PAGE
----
FRANKFORT – Now that Thanksgiving is behind us and Christmas and New Year’s Eve are not that far away, the General Assembly is winding down what it calls the interim and is making final preparations for the 2016 legislative session, which will start on Jan. 5 and last for 60 working days.
Although it is impossible to predict what ultimately will become law, we are getting a clearer idea of the major topics that will be debated.
Our biggest priority will be enacting a budget to run state government for the next two years. Included in that will be decisions regarding the future of Kynect and the Medicaid expansion as well as any plan tackling the liabilities facing our public retirement systems.
I will cover those more in-depth as the legislative session progresses. Beyond our work in those areas, the Kentucky House will also be looking to push through some of the proposals we supported earlier this year.
That includes my legislation giving voters a chance next November to approve a constitutional amendment that would let communities decide whether to add a temporary increase – up to one penny – to their local sales tax. This money would go to pay for projects as large as an arena or as small as a new recreational facility or police station. Nearly 40 other states already have something like this in place.
Another proposal of mine whose time has come would raise the state’s minimum wage. It has been more than six years since the last increase, and it is time we change that.
Two criminal-justice issues the House has long backed would make it easier for many offenders to fully re-integrate back into society after they complete their punishment. One bill would expand the expungement process to include many Class D felony offenses, making it easier for those qualifying to get a job or even volunteer in their child’s school. The other would be a second constitutional amendment that would make permanent Gov. Beshear’s executive order last week that is helping restore voting rights to most non-violent offenders who have completed their sentences. Both of these proposals have received strong, bipartisan support over the years in the House.
Last week, the Legislative Research Commission – the legislature’s administrative arm – published its latest annual in-depth look at some of the other issues the General Assembly may confront.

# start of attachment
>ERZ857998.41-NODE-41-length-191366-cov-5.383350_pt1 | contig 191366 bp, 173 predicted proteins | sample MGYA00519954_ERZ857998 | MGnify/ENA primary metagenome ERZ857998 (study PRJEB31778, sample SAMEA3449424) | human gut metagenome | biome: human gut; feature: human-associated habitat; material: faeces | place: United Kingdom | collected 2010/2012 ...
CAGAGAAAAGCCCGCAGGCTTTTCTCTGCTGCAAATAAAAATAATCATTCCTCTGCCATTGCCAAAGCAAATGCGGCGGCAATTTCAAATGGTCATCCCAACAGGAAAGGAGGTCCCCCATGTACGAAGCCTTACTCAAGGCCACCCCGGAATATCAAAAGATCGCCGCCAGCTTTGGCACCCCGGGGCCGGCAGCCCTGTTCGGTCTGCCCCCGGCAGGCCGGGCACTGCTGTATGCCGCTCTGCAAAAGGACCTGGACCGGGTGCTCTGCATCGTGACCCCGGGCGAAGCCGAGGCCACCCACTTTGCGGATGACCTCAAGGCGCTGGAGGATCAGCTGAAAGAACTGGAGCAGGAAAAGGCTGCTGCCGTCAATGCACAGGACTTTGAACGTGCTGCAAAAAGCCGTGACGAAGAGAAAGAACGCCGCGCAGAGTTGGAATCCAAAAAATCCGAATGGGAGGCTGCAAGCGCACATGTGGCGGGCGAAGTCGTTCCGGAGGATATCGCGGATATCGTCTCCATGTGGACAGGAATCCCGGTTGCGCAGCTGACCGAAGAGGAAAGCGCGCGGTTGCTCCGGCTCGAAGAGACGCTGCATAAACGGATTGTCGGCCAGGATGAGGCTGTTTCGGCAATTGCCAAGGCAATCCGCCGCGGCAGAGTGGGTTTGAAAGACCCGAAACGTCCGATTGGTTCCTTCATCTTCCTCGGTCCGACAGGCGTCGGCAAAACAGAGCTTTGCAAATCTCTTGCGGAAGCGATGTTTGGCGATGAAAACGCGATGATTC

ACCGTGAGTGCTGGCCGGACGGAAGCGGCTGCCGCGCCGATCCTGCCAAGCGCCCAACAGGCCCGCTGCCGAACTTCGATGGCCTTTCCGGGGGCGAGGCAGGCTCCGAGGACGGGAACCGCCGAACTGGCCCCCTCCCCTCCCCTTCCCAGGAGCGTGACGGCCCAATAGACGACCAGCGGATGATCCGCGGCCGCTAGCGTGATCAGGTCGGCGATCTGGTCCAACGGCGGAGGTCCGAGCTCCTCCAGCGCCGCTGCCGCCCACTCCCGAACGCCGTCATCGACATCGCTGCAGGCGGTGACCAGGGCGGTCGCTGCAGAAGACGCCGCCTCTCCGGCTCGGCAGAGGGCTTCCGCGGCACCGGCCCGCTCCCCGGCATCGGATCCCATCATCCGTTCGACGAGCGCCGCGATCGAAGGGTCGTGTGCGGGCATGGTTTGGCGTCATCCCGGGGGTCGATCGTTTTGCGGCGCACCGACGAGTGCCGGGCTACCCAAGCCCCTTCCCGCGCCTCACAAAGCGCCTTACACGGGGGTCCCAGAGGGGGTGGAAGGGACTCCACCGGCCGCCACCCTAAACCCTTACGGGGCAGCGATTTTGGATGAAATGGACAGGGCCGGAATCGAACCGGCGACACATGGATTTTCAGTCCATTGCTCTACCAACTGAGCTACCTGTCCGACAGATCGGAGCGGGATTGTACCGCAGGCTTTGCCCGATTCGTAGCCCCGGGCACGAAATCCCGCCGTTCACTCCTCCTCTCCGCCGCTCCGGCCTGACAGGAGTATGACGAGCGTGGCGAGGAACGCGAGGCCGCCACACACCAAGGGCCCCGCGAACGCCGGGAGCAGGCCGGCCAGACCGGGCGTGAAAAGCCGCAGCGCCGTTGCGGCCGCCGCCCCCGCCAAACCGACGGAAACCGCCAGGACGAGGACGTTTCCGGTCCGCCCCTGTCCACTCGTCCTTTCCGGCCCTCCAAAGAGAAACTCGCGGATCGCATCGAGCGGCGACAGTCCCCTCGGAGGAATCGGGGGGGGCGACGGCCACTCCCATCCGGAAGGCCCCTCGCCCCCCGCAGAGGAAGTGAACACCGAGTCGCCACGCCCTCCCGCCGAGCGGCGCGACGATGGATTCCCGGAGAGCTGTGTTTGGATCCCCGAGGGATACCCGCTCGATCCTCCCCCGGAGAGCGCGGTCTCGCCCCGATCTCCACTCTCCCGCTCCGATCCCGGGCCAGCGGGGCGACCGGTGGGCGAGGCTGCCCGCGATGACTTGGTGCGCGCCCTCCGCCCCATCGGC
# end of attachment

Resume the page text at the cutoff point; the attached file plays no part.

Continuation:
More than three dozen are covered in the report, and they range from whether the state should boost tourism opportunities by requiring school districts to start their year later in August to whether now is the time to invest further in our state parks, which have identified more than $240 million in capital improvements over the next six years.
In transportation, the growing number of electric cars on the road raises questions about how their owners should help pay for highway expenses; and in judicial matters, it is becoming more apparent that our current district, circuit and family courts need to be re-aligned to better balance caseloads. According to the LRC report, the busiest circuit judges have nearly four times as many cases as judges at the low end; at the district level, meanwhile, the caseload for some can be seven times as high.
Other issues expected to come up next year include resolving an unfortunately high number of untested rape kits; deciding whether to increase the upper limit of beer that microbreweries can produce in a year; and determining if zip lines should be regulated more like amusement park rides.
While we may not know what will become law and what will have to wait another year, we do know that the legislative session will be an especially busy time.
Your input is extremely important to that process, so I encourage you to let me know your thoughts on these issues or any other that may arise.
You can always reach me by email at [email protected], and you can leave a message for me or for any legislator by phone at 800-372-7181. That number is open during normal business hours throughout the year. For those with a hearing impairment, the number is 800-896-0305.
Rep. Greg Stumbo serves as speaker of the Kentucky House of Representatives.